Drug-Driving Limits Proposal Announced By Justice Secretary
21 April 2017, 12:03
New drug-driving limits and roadside testing are to be introduced in Scotland, Justice Secretary Michael Matheson has revealed.
He pledged to build on drink-driving limits and existing drug-driving laws with new curbs against motorists who endanger other road users while under the influence of drugs.
The new drug-driving limits will allow prosecutions where different drug types are detected above specified levels.
Under the new curbs, there will be no requirement to prove that someone was driving in an impaired manner.
Mr Matheson said: "While it is a long-standing offence to drive while impaired by drugs, by introducing new drug-driving limits and roadside testing for the presence of drugs, we will strengthen the ability of our police and prosecutors to tackle the minority of drivers who recklessly put other road users and themselves at risk.
"Under the new offence, evidence of impaired driving will not be required, with our law enforcement agencies instead able to investigate and prosecute on the basis of a driver being above the specified limits for individual drug types.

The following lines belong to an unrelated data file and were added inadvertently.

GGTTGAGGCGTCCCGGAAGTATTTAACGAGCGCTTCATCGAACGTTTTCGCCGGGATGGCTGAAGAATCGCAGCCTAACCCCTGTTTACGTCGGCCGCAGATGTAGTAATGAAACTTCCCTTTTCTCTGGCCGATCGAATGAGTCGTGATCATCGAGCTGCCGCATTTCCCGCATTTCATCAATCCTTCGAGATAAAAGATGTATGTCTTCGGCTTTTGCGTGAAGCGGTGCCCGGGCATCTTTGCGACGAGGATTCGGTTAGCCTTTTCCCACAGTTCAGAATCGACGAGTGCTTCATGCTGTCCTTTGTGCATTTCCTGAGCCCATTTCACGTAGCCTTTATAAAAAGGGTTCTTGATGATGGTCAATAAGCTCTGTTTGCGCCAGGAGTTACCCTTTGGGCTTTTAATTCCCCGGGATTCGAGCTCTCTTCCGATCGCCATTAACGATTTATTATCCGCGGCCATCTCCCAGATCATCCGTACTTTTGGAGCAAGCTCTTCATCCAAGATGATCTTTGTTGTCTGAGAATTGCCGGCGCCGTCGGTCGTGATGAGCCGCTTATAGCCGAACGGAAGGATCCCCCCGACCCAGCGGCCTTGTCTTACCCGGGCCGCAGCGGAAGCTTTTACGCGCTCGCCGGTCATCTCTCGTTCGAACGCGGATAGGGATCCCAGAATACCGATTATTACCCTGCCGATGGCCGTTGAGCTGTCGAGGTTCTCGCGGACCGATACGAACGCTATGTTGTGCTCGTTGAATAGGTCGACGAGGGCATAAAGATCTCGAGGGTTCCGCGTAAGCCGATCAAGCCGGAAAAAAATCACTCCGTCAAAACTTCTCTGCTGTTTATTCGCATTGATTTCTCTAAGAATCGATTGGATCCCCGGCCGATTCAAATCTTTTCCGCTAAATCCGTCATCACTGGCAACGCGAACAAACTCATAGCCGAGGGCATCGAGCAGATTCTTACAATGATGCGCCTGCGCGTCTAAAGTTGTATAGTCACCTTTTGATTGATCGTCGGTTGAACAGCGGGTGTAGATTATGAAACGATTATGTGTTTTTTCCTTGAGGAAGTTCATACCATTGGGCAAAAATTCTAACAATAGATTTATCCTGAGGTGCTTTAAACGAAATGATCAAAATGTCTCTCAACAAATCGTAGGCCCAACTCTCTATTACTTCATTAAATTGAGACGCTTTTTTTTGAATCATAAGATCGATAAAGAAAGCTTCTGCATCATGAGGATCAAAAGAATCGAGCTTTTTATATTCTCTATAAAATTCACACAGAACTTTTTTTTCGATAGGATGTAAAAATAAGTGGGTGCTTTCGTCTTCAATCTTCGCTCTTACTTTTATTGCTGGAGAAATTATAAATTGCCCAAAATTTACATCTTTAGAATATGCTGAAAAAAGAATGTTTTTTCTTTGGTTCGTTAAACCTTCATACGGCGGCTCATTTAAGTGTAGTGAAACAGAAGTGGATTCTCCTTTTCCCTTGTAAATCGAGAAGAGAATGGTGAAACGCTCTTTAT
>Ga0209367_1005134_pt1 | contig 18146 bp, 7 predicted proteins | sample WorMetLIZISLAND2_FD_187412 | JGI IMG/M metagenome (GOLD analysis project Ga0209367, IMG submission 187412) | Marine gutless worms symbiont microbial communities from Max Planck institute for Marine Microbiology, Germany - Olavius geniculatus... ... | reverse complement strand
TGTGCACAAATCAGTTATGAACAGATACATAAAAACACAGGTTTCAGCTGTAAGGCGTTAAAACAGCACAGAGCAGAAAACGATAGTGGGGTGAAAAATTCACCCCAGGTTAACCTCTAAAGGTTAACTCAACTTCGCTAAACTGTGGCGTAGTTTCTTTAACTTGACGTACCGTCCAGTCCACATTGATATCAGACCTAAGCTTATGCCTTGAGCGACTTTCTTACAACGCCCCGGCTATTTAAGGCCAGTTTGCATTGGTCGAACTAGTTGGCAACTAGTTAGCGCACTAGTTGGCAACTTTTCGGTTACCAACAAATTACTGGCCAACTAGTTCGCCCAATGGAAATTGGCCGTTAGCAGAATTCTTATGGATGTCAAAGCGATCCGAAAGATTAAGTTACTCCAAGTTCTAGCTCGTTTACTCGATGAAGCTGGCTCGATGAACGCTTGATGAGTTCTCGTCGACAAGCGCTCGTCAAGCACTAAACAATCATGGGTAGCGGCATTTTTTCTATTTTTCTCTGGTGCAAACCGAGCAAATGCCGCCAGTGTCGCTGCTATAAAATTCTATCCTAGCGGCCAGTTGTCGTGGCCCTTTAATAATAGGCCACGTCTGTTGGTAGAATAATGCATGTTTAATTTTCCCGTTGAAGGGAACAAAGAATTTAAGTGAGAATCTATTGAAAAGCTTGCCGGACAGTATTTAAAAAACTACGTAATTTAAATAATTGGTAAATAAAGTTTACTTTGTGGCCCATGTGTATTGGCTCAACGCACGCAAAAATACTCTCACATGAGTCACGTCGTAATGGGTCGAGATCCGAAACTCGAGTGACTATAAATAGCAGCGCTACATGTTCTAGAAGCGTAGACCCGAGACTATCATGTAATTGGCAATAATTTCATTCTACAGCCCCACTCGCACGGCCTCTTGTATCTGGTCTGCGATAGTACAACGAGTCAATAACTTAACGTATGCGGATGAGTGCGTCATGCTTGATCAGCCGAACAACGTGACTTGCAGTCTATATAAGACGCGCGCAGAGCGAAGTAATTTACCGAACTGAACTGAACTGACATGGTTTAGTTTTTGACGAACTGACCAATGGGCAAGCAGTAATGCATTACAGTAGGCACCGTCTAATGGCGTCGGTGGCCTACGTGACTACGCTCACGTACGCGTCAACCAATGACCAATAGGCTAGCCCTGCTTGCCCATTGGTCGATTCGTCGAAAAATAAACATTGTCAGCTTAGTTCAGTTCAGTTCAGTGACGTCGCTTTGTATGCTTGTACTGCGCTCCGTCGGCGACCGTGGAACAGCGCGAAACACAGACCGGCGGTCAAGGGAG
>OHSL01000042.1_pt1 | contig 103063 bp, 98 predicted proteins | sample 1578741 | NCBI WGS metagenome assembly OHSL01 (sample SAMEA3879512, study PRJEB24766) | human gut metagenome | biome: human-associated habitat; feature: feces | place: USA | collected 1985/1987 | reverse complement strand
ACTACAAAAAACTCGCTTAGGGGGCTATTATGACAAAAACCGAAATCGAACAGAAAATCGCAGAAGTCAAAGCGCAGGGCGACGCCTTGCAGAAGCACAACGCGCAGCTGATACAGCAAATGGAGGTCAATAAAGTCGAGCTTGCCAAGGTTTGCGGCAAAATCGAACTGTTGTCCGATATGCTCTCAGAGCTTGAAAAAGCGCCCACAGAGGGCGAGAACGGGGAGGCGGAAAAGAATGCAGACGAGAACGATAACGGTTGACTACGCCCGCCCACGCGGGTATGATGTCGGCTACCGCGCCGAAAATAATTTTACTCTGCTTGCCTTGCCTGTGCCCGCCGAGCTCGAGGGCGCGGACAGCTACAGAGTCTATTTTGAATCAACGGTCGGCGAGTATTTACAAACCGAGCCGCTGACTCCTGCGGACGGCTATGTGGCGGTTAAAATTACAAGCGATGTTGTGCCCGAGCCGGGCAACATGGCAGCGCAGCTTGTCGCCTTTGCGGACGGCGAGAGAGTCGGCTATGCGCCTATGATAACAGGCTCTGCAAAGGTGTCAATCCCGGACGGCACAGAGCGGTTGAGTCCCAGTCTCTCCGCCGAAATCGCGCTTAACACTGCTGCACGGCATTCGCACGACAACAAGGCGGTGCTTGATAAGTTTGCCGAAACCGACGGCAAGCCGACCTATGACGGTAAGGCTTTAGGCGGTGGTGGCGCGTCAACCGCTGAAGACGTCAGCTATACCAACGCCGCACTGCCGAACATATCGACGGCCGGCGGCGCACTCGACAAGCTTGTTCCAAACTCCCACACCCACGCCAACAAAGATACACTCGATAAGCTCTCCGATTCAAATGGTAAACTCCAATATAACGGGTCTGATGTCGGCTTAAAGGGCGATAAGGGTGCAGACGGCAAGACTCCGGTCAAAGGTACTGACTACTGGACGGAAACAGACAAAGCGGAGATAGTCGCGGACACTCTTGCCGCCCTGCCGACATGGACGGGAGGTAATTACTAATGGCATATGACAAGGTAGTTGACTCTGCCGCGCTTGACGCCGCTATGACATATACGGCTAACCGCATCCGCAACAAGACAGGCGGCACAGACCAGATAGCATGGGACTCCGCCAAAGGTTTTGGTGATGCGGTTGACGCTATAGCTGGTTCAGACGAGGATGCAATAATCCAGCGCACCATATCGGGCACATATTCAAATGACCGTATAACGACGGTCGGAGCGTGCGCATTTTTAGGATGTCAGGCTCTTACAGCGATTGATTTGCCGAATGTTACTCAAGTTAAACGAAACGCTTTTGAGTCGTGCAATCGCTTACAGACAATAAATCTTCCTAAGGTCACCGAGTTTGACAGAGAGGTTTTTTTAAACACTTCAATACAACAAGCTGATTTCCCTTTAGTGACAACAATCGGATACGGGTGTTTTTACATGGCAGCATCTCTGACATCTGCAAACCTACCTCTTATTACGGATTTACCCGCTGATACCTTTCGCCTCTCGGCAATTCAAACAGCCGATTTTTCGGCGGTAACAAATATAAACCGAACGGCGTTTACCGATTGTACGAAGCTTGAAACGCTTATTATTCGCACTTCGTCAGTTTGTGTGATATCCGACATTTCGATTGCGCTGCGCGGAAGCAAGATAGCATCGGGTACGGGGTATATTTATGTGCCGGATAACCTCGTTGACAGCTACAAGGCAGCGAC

"Subject to Parliament's agreement and once the new regime is in force, Scotland will be at the forefront of efforts across the UK to tackle drivers who either drink or take drugs - with both the lowest drink-drive limit operating in these islands and drug-driving limits in place.''
Ministers will seek approval from MSPs later this year before the law is introduced in 2019.
The introduction of drug-drive limits was among a number of recommendations by Sir Peter North QC in his independent report commissioned by the UK Government.
Under current laws, it is an offence to be in charge of a motor vehicle while unfit to drive through drink or drugs, with the penalties bringing a minimum 12-month driving ban, up to six months in prison and a fine of up to £5,000.
Once in force, the new offence of driving while above specified drug limits will operate alongside drink-driving laws and carry the same maximum penalties.
Chief Superintendent Andy Edmonston, head of road policing for Police Scotland, said: "I welcome this proposed legislation as anything designed to make our roads safer can only be to the public good.
"Police Scotland looks forward to working closely with our partners and the Scottish Government in the run-up to the introduction of the legislation in 2019 to ensure we are properly prepared.''